COVID-19 took fans out of stadiums, players struggled to adapt to the change of scene. But not many had a worse season behind the scenes than Max, with his father passing in November 2020, it would have been entirely understandable to see a significant drop off in his form. However, Max’s performances displayed consistency that his defensive teammates could only wish for that year, and a Premier League man of the match award was to come following a hard-fought battle in Yorkshire at Elland Road.
A season of dire football and a 13th place finish in the Premier League meant NES was consequentially relieved of his duties at Wolves. Fears began to grow amongst fans over who would take the wheel, with rumours appearing out of the cracks of Wolverhampton pavements. Yet, there was an overriding hope that the new gaffer would start with a defensive 4, taking the shackles off our attacking talent and bringing our defenders off the by-line. Left-footed centre backs somehow became the talk of footballing punditry during the European championships, particularly those who can pass the ball efficiently, with pace.
Unsurprisingly, Portugal provided Nuno’s successor, by the name of Bruno Lage. A coach with an attacking mindset and an unrivalled admiration for goals galore. Being the baby of Wolves’ first-team centre backs (minus the addition of Yerson Mosquera), fans worried that experience would take him out of favour of Lage. Don’t let his height deceive you though, Max is still a cub amongst this pack of Wolves, he just so happens to be a better hunter than his elders. Seven games into the new Premier League season, not one performance below a 6/10. Beyond comfortable in the most competitive league on the planet, baffles me to this day that FIFA would not permit this man to play for Ukraine if he could, no doubt that he’d be a seasoned international already. A proper centre-back, a position Wolves fans have been crying out to fill in the rear of 4 years with midfielders protecting our goalkeeper.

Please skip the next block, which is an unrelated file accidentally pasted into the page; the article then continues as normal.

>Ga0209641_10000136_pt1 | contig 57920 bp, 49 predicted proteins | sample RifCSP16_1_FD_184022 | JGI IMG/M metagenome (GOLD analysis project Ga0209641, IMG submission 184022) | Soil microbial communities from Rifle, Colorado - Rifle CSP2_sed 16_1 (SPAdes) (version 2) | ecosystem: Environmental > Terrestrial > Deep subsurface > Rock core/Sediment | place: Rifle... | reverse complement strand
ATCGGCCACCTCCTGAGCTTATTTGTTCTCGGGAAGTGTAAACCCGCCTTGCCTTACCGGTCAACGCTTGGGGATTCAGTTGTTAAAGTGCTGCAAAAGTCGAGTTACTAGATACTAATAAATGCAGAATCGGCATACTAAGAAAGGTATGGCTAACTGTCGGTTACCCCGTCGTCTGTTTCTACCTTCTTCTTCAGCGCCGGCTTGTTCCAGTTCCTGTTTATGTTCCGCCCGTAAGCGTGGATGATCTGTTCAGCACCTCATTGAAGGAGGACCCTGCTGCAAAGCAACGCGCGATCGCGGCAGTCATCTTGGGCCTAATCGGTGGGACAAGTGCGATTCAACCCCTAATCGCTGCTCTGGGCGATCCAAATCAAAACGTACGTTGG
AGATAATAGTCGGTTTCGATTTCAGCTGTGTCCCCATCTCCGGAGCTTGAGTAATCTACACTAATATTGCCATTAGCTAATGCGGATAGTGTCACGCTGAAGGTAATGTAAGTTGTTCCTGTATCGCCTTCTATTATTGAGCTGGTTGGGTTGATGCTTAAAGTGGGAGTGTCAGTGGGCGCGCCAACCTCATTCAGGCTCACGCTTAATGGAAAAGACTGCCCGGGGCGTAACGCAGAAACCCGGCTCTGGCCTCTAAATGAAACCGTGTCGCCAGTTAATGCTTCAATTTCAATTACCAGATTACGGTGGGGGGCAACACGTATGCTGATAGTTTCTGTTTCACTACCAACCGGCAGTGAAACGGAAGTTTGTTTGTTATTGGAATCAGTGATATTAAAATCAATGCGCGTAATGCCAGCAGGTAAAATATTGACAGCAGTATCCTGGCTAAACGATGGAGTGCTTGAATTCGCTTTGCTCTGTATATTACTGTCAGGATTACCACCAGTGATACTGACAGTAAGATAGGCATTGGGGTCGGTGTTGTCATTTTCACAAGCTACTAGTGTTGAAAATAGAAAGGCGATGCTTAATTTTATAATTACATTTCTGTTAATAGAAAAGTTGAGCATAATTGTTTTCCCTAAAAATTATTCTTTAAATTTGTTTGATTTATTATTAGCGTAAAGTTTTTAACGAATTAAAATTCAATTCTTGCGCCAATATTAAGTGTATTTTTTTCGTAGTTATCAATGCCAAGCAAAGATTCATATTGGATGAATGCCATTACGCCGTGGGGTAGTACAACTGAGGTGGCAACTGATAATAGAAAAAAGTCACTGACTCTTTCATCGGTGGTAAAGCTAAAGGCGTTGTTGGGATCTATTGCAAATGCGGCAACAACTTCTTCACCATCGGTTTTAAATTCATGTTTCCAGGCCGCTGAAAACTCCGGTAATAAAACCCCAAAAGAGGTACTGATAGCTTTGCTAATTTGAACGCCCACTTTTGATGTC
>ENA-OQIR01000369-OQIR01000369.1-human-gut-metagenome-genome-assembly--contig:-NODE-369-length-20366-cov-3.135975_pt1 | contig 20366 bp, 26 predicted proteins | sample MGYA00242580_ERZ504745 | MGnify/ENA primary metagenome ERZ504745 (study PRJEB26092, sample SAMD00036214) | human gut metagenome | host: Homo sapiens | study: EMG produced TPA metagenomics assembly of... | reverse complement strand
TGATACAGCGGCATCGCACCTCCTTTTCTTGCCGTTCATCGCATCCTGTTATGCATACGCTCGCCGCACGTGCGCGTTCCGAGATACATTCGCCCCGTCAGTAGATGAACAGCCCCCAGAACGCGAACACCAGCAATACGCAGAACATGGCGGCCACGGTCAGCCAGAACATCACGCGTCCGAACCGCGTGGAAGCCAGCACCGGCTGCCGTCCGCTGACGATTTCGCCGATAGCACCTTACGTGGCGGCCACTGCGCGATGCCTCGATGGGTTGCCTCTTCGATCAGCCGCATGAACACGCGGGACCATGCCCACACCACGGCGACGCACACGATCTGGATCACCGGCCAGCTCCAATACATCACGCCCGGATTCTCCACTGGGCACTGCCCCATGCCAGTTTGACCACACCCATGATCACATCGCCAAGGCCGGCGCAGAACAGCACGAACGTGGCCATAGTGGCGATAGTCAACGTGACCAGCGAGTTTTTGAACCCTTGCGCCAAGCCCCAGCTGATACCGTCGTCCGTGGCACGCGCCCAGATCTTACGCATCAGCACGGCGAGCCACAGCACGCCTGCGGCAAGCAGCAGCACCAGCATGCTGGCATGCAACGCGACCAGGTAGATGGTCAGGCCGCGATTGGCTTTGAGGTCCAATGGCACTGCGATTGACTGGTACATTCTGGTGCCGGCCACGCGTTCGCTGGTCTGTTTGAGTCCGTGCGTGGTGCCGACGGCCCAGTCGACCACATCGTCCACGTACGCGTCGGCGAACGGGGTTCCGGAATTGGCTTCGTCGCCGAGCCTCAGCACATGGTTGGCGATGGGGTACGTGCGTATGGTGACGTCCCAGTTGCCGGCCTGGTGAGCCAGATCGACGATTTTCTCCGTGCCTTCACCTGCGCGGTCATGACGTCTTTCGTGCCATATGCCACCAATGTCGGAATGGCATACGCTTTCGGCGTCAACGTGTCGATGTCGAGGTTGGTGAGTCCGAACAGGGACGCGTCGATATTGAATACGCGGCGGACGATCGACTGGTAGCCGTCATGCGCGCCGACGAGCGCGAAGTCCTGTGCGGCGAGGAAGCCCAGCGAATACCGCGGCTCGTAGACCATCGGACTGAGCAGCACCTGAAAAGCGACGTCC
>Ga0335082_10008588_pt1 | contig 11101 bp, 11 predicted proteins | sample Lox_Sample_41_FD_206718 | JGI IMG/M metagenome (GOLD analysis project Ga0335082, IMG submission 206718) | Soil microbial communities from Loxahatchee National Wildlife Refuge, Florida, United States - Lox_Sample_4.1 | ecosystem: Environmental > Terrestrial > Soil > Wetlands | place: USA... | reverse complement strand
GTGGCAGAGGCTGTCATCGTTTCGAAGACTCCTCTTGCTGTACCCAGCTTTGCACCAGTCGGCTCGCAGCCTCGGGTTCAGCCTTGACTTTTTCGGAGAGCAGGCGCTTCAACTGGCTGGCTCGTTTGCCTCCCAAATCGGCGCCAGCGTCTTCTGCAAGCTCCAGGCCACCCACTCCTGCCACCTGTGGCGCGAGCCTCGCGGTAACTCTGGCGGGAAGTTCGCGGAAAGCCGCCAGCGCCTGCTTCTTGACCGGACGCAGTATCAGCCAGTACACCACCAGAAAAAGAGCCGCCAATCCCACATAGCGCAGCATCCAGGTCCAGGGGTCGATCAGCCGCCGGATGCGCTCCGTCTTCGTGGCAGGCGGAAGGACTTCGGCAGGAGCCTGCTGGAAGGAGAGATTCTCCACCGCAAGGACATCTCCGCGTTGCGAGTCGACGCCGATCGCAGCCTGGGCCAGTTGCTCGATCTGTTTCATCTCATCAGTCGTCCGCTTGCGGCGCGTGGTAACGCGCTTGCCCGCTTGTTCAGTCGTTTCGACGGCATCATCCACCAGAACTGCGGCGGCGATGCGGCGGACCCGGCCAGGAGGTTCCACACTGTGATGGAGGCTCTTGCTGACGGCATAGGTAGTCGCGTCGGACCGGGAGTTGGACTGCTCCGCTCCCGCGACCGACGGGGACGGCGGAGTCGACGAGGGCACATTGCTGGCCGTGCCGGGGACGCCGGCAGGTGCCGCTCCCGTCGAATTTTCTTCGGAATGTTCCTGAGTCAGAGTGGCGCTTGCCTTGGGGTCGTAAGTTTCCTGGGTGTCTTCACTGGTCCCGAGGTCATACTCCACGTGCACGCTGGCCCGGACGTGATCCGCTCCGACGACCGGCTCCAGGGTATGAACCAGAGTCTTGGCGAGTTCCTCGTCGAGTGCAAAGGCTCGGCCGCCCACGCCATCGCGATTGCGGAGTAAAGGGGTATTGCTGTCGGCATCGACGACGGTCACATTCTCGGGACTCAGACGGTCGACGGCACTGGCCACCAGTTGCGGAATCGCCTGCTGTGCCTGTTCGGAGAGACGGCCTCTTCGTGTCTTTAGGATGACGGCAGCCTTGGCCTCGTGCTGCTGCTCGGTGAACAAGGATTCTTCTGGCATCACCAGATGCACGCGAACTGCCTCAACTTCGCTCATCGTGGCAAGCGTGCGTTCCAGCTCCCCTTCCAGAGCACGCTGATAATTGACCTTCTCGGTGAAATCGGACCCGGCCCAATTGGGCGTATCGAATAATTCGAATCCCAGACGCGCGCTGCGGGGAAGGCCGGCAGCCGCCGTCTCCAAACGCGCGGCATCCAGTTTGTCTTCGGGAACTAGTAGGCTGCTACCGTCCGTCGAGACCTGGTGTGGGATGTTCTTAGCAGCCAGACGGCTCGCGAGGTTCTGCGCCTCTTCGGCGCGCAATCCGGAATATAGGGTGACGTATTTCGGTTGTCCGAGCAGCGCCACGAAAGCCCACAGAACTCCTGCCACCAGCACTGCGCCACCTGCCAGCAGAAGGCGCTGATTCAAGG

Max hasn’t got to his peak just yet, but he’s way past base camp. Kilman’s climb is well underway, evidencing a constant lesson in the art of defending, and pride in a clean sheet. Molineux is his classroom, the prem is his playground. Preachers state that consistency is key, and if that is the case, Max has got a bright future at the top echelons of professional football.
Sam Beeken is part of the Talking Wolves editorial team – you can follow him here
Wolverhampton Wanderers goalkeeper Rui Patricio looks set to seal a move away from Molineux this summer as AS Roma close in on the Portuguese shot-stopper’s signature. Talking Wolves understands that it’s a matter of when not if for the deal in question.
There have been various reports in Italy that suggest that personal terms between Patricio and Roma have been agreed but both clubs were still yet to agree on a fee. Wolves reportedly value Patricio at between €10-15 million with Roma reportedly only tabling €6 million plus add-ons. New Roma head coach Jose Mourinho has long been an admirer of Patricio and could finally land his man once the Euro’s have finished.